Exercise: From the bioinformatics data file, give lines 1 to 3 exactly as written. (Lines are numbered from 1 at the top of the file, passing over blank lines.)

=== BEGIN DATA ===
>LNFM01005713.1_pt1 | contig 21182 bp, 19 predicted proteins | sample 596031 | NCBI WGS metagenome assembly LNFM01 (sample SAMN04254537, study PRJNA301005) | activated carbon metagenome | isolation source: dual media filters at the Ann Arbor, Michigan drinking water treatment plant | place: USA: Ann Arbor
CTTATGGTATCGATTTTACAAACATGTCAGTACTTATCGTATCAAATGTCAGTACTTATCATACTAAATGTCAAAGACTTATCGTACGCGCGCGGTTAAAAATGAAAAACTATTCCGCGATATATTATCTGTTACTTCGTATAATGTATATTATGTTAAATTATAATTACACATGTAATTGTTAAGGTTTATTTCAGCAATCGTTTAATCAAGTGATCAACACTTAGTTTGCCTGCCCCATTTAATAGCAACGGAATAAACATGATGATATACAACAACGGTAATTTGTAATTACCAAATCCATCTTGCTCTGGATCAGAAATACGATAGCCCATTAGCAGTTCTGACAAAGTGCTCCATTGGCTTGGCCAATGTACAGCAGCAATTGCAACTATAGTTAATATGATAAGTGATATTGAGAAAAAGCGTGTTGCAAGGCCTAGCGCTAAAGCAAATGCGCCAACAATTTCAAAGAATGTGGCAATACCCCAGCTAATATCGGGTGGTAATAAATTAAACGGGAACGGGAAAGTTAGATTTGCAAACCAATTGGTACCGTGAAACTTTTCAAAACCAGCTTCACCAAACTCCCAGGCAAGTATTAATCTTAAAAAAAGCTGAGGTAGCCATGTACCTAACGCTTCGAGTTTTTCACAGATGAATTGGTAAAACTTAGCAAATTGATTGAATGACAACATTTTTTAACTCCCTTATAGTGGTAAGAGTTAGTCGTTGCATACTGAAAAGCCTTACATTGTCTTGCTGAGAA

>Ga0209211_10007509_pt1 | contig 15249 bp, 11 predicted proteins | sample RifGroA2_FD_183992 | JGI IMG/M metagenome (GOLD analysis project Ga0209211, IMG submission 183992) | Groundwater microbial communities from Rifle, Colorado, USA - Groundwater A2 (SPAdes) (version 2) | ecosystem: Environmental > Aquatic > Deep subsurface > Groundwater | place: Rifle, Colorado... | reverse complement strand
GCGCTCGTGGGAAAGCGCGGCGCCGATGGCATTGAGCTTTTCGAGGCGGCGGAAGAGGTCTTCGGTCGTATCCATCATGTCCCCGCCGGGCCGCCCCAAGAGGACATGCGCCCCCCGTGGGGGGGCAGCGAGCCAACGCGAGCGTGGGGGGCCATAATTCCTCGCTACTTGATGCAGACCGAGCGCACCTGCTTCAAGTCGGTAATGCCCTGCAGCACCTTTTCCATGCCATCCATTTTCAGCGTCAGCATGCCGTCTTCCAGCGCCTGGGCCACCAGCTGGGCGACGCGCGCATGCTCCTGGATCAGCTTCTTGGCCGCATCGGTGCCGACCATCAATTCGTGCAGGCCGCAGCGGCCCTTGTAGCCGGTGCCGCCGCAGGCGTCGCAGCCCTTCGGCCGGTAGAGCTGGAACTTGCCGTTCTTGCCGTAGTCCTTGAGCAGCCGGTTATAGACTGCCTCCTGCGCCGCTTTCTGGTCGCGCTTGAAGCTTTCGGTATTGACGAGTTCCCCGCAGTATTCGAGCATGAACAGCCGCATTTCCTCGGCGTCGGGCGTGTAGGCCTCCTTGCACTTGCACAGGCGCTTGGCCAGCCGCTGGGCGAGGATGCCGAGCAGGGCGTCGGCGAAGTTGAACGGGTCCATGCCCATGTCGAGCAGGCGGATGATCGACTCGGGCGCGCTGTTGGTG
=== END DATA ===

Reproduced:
>LNFM01005713.1_pt1 | contig 21182 bp, 19 predicted proteins | sample 596031 | NCBI WGS metagenome assembly LNFM01 (sample SAMN04254537, study PRJNA301005) | activated carbon metagenome | isolation source: dual media filters at the Ann Arbor, Michigan drinking water treatment plant | place: USA: Ann Arbor
CTTATGGTATCGATTTTACAAACATGTCAGTACTTATCGTATCAAATGTCAGTACTTATCATACTAAATGTCAAAGACTTATCGTACGCGCGCGGTTAAAAATGAAAAACTATTCCGCGATATATTATCTGTTACTTCGTATAATGTATATTATGTTAAATTATAATTACACATGTAATTGTTAAGGTTTATTTCAGCAATCGTTTAATCAAGTGATCAACACTTAGTTTGCCTGCCCCATTTAATAGCAACGGAATAAACATGATGATATACAACAACGGTAATTTGTAATTACCAAATCCATCTTGCTCTGGATCAGAAATACGATAGCCCATTAGCAGTTCTGACAAAGTGCTCCATTGGCTTGGCCAATGTACAGCAGCAATTGCAACTATAGTTAATATGATAAGTGATATTGAGAAAAAGCGTGTTGCAAGGCCTAGCGCTAAAGCAAATGCGCCAACAATTTCAAAGAATGTGGCAATACCCCAGCTAATATCGGGTGGTAATAAATTAAACGGGAACGGGAAAGTTAGATTTGCAAACCAATTGGTACCGTGAAACTTTTCAAAACCAGCTTCACCAAACTCCCAGGCAAGTATTAATCTTAAAAAAAGCTGAGGTAGCCATGTACCTAACGCTTCGAGTTTTTCACAGATGAATTGGTAAAACTTAGCAAATTGATTGAATGACAACATTTTTTAACTCCCTTATAGTGGTAAGAGTTAGTCGTTGCATACTGAAAAGCCTTACATTGTCTTGCTGAGAA

>Ga0209211_10007509_pt1 | contig 15249 bp, 11 predicted proteins | sample RifGroA2_FD_183992 | JGI IMG/M metagenome (GOLD analysis project Ga0209211, IMG submission 183992) | Groundwater microbial communities from Rifle, Colorado, USA - Groundwater A2 (SPAdes) (version 2) | ecosystem: Environmental > Aquatic > Deep subsurface > Groundwater | place: Rifle, Colorado... | reverse complement strand